A Rollercoaster Ride Of Emotion From Start To Finish
How well do you really know your teenage kids? It’s something that parents dread to be asked and something Director Aneesh Chaganty explores in excruciating detail in his latest thriller, Searching. Told exclusively through digital screens and fragments of facetime and other media, Laptop thriller Searching is an engrossing thrill ride from start to finish. While it may not be the first film to use a computer desktop as a way of telling a story, it’s far and away the best. From the opening 5 minutes that montage home videos of the Kim family through to the shocking climactic reveal, Searching is a pure thriller; a rollercoaster ride of emotion from start to finish.
The story begins with an introduction to the Kim family. 16 year old Margot (Michelle La) is busy with schoolwork while father David (John Cho) feels increasingly distant from his daughter, struggling to find a way to connect with her following the tragic loss of Mum Pam (Sara Sohn). When Margot fails to respond to messages after some erratic behaviour the night before, an investigation is launched while David breaks into Margot’s laptop to find clues to her whereabouts. What transpires from here is a plot that dips and dives, twists and turns, spinning in an uncontrollable thrill ride as David works with Detective Vick (Debra Messing) to find his daughter.
Much can be said for the overarching plot which, for the most part, does well to keep the real events under wraps while leading us on a wild goose chase for 100 minutes. We of course won’t divulge those plot points here but suffice to say, Searching does an excellent job keeping us engrossed throughout the film, with plenty of little easter eggs and seemingly random titbits of information turning out to be incredibly important later on down the line. Given that most of the film is told through a digital screen it can be no surprise that the usual suspects Facebook, Gmail, Google and every other popular site in between make an appearance here, with a layer of authenticity included with the various accounts and numbers helping to really immerse you into the story.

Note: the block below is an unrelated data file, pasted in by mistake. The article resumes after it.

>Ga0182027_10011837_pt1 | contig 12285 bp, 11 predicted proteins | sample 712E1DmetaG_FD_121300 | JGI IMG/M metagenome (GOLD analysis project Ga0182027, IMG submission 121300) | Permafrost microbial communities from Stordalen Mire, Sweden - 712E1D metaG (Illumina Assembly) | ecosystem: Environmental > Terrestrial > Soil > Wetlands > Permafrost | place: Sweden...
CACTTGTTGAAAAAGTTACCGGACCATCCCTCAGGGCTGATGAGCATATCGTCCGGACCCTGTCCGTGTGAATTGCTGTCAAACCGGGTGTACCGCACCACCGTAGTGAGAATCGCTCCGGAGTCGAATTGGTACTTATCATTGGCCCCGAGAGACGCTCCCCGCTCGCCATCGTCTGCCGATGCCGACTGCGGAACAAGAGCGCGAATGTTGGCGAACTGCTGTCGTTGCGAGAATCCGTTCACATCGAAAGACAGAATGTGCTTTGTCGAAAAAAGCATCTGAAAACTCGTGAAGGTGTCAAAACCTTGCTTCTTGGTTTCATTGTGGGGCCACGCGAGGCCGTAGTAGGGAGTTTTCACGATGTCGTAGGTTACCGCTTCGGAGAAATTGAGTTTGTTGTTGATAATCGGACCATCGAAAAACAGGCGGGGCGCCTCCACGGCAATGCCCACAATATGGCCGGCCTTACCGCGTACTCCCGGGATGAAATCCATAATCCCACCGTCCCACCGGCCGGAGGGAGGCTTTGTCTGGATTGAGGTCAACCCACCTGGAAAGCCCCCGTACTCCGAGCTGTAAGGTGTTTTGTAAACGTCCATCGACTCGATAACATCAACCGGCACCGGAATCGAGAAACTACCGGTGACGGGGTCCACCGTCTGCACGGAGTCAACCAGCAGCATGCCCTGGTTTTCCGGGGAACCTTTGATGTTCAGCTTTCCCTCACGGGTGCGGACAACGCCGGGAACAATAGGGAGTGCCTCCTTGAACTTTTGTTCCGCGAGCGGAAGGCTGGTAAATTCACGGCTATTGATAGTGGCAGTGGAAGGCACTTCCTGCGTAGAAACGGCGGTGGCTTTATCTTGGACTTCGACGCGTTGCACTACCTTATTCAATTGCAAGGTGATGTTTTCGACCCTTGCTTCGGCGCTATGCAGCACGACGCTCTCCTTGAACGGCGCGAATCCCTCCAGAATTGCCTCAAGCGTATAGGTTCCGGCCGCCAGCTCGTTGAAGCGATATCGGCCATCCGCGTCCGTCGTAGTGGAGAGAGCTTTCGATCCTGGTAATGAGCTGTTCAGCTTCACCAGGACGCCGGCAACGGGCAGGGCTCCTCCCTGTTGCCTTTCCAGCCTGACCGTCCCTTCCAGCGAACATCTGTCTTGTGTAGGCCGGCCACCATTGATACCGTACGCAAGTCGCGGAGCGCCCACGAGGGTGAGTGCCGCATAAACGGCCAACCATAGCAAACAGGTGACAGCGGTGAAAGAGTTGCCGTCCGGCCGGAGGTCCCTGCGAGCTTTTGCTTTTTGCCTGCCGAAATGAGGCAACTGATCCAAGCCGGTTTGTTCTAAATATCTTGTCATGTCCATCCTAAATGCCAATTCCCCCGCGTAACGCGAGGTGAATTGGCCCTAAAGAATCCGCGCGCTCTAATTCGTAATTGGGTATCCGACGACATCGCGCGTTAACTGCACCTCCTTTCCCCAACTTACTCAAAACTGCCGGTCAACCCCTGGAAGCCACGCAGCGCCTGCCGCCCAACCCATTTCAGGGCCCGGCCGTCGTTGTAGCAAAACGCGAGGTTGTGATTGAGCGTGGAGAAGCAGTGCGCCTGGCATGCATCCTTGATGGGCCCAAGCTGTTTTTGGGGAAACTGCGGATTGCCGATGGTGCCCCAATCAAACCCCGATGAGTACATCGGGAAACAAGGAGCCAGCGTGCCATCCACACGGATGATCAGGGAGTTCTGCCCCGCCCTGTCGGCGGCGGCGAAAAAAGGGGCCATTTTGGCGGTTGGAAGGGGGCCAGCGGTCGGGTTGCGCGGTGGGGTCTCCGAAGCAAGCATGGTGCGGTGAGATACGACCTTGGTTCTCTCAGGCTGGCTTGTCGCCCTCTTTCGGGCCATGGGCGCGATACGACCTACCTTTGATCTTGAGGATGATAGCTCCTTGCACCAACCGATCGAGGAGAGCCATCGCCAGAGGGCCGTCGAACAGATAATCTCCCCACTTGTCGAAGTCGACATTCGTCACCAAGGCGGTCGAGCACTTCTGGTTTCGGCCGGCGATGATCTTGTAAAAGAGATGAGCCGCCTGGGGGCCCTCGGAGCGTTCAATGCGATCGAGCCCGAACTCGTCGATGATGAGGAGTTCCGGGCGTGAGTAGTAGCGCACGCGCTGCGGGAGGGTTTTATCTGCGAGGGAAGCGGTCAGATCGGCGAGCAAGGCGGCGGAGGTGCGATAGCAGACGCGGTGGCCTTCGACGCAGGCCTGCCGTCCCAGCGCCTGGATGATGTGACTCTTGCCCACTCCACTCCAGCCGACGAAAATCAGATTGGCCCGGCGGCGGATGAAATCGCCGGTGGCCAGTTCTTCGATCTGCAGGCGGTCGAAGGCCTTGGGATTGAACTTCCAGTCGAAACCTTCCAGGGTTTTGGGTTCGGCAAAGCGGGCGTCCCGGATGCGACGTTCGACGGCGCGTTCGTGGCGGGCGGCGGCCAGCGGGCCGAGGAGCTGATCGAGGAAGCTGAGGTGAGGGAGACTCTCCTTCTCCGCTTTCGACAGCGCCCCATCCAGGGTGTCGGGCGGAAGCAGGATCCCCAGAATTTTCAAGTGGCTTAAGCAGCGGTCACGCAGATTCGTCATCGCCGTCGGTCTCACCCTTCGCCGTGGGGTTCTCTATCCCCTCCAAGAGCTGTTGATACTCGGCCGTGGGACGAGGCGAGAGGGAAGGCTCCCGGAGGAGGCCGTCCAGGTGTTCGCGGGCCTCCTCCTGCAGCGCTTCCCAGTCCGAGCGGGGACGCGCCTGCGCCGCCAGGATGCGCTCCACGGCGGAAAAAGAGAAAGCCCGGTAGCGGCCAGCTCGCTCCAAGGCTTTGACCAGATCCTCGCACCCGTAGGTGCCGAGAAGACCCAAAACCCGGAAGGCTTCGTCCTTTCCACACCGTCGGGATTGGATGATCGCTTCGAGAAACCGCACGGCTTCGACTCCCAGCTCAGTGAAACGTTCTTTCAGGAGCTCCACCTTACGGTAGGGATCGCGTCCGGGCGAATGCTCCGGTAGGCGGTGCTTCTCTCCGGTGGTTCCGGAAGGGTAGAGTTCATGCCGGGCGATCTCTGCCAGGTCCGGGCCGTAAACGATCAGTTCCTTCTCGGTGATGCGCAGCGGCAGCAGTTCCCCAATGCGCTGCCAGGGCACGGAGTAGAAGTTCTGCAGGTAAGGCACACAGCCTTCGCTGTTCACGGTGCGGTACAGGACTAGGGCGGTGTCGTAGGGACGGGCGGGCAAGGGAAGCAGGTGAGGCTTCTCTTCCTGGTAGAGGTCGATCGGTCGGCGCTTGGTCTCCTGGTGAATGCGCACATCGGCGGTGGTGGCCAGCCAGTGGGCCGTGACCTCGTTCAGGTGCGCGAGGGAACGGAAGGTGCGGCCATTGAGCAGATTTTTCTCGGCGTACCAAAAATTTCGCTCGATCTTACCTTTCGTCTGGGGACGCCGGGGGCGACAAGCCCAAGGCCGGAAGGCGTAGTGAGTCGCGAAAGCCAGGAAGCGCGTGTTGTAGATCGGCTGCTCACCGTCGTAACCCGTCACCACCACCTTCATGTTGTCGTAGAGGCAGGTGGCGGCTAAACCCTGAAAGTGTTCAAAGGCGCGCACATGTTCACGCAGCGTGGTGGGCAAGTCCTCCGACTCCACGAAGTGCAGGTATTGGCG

It’s surprising then that given the digital presence of the film, Searching does an excellent job with its characters, taking us from a very specific place early on to an entire evolution of character for the various faces that make an appearance over the course of the film’s run time. It’s a little touch but something that really helps, given that the periods of acting on display are reduced to news reports, home videos and fragments of facetime dotted through the film.
Searching is not just one of the more unique films released this year, it’s arguably one of the best thrillers too. The story does fall into melodramatic tones at times and the constant digital presence feels a bit stretched, especially late on as the film ramps up to its climax, but there’s enough here to make the film well worth checking out. Much like handheld camera horrors before it, digital screen films have over-saturated the market and lost their initial appeal. Thankfully, Searching is a film that bucks the trend, producing the best digital screen thriller to date and a strong contender for one of the best films released this year.